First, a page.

Conservative commentator and New York Daily News writer Sarah Elizabeth Cupp spoke about the importance of freedom of speech and the political culture surrounding it to students and community members at Isla Vista Theater Thursday evening.
Hosted by the UCSB College Republicans, the talk focused on controversial interpretations of what qualifies as free speech and what qualifies as hate speech, particularly on college campuses. Cupp explained her transition from a liberal in college to a conservative later in life, articulated her positions on everything from trigger warnings to feminism and finally held a Q&A session.
Cupp said her preconceived notions of Republicans and the prevailing negative stereotypes associated with the party did not match her personal experiences.
“Republicans, I had learned from popular culture, were greedy, racist, sexist, dumb, warmongers, crooks and liars,” Cupp said. “This was before George W. Bush even came along — and I of course was none of those things.”
Cupp said the incident in which feminist studies Professor Miller-Young attacked a pro-life 16-year-old demonstrator last year indicated that liberal progressives did not support the principles of free speech.
“When college professors of all people think it’s appropriate education to steal and tear up the sign of a peaceful protestor, regardless of what they are protesting, you know that progressives have totally abandoned their one-time commitment to free speech,” Cupp said.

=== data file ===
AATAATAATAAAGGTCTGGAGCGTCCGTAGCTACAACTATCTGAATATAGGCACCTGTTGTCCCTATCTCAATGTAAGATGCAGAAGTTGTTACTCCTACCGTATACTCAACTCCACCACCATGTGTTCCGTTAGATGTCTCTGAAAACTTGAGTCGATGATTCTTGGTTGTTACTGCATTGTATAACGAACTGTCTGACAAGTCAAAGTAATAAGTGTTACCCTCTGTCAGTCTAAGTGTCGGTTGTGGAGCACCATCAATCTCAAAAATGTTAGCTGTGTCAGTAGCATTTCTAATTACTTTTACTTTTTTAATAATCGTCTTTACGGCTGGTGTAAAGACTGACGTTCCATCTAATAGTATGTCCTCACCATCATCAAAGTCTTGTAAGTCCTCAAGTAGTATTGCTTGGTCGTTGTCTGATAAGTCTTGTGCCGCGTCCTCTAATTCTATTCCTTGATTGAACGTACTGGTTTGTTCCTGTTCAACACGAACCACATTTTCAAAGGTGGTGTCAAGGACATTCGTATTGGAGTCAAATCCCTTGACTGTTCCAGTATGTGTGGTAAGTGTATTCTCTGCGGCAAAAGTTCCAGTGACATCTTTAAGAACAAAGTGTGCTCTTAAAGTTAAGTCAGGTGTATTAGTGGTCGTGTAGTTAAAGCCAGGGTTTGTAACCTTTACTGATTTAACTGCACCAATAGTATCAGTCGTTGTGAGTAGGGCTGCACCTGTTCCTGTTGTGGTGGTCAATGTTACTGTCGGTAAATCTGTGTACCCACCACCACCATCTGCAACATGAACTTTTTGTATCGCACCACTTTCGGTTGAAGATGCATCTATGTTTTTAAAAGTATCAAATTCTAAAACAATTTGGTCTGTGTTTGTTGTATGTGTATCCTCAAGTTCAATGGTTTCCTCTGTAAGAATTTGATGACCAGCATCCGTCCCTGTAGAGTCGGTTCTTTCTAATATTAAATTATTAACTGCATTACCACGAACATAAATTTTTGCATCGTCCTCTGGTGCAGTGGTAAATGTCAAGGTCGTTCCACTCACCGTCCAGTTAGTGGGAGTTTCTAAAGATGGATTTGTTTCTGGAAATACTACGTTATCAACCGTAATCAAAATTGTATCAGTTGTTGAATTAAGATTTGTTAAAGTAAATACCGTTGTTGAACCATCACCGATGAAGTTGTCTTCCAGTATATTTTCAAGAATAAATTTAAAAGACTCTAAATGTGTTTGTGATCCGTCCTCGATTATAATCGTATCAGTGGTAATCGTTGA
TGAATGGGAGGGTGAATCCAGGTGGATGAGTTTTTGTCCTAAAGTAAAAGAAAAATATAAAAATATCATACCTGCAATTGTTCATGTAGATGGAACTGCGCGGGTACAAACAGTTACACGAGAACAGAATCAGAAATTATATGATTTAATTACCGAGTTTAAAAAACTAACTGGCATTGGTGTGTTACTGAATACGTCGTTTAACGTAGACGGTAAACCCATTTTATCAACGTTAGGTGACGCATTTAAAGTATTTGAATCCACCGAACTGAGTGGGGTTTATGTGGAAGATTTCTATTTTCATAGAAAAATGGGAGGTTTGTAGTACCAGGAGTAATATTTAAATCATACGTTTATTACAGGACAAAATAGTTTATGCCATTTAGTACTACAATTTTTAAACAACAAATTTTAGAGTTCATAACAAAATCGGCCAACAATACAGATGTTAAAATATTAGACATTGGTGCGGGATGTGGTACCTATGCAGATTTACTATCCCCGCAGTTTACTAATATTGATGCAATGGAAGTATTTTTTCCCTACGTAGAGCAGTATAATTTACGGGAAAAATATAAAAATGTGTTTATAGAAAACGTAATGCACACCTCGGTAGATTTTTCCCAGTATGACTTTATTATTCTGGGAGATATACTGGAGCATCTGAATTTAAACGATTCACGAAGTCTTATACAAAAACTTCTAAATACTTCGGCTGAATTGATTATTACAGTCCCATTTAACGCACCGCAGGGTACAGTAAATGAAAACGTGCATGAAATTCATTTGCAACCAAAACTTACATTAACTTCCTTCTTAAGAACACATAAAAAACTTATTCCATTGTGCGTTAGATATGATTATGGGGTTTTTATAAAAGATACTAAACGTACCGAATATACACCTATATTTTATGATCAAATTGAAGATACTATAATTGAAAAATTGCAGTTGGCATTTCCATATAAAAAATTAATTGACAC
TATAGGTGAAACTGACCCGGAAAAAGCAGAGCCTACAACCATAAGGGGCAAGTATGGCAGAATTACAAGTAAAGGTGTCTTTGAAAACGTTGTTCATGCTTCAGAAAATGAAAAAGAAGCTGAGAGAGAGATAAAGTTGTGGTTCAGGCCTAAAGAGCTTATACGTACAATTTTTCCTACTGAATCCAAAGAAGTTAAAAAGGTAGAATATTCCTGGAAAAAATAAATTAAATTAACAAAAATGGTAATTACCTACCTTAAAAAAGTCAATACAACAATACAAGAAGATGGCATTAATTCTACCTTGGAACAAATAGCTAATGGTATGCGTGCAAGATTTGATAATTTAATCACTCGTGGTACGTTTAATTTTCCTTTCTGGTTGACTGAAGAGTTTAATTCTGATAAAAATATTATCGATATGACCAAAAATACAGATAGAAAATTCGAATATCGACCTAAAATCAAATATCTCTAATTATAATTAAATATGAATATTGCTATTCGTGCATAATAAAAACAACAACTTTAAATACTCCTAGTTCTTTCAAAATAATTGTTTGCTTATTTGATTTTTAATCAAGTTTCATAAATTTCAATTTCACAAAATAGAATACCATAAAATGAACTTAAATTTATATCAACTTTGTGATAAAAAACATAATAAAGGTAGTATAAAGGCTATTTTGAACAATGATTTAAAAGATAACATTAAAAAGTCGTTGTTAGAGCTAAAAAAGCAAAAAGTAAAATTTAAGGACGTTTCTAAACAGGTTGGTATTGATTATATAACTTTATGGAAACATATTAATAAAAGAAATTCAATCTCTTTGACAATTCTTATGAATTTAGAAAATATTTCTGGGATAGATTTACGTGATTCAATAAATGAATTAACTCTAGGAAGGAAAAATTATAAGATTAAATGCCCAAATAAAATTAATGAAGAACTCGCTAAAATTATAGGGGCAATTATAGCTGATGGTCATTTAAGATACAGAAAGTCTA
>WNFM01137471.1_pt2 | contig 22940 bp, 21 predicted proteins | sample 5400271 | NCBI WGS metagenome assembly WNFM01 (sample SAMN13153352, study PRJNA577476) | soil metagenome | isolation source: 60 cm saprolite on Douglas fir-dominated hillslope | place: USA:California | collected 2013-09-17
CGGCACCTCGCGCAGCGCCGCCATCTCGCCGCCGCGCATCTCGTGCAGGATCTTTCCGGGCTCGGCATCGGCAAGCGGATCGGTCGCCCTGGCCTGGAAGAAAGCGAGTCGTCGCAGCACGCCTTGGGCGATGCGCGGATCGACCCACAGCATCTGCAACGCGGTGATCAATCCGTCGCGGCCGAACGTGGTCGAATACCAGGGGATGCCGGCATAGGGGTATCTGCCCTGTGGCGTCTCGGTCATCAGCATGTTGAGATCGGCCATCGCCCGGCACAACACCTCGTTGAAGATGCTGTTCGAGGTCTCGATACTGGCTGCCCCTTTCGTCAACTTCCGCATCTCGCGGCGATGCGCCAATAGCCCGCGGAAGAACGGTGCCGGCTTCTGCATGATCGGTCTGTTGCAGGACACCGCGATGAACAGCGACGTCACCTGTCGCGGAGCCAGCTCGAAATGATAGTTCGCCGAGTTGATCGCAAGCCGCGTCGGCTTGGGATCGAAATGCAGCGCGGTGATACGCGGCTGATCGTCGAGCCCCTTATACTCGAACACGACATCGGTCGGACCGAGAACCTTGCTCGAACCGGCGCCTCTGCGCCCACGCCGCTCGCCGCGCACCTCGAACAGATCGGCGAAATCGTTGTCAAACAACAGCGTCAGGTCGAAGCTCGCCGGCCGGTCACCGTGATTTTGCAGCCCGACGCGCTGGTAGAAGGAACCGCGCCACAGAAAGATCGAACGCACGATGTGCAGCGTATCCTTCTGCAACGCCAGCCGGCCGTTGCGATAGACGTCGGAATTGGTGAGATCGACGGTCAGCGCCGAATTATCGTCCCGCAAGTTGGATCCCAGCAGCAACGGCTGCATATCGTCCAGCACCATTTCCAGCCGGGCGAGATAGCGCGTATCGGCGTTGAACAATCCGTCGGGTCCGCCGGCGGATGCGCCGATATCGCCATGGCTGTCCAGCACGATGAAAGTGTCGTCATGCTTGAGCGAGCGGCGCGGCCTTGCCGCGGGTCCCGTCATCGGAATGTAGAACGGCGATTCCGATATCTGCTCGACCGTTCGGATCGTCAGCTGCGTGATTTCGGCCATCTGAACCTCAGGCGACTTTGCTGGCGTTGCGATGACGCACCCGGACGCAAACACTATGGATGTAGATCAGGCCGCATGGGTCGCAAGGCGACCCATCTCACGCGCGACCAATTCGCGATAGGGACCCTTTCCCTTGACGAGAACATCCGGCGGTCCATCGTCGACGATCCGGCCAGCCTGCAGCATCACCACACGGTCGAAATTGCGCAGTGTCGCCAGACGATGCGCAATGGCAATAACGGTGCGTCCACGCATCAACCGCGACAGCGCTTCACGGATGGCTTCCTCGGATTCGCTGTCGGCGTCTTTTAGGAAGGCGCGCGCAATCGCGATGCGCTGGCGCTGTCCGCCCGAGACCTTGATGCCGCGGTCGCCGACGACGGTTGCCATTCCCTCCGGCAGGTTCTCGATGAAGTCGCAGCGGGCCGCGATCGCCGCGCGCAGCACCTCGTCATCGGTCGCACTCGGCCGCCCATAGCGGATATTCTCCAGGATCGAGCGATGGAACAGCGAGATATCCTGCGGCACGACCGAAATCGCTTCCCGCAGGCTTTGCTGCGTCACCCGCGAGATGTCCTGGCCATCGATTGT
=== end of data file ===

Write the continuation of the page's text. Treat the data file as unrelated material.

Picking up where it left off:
Cupp said she felt the effort by UCSB students to provide trigger-warnings to students for graphic content pertaining to sexual assault and extreme violence was “insane” and unrealistic.
“It only sounds somewhat legitimate because you’re living in it, but to anyone in the real world that’s insane,” Cupp said. “I mean there’s no threat that you’re going to cause me to cause myself physical harm … with something you say. The fact that people buy this is crazy.”
Cupp said American society has developed with the primary goal of not offending any individual.
“We have become a society that aims to offend exactly, precisely, no one,” Cupp said. “If one person is offended it’s too much. That’s crazy.”
Third-year political science major Jason Garshfield said he supported every point made by Cupp, but that he would have preferred a larger audience at the event.
“I think she’s on to something big and I agree with everything she said,” Garshfield said. “I do think it’s somewhat limited in the fact that everyone here from the Republicans is aware of the problems she’s talking about and what we need to do is not just come together and talk about them, but to come together and find solutions to them.”
Fourth-year political science major Alice Gilbert said the event’s purpose was to remind students of the importance of universities as bastions of free expression.
“It’s important for students to remember that the university setting is possibly the freest place of thought that exists,” Gilbert said.
Local resident James Barton said he appreciated an opportunity to listen to a different political perspective.
“I think she was here to share her opinion of freedom of speech and deliver her point of view. Maybe it wasn’t what we all agree on, but it was nice to hear it,” Barton said. “Working at such a liberal outlet where she works, it’s great to hear.”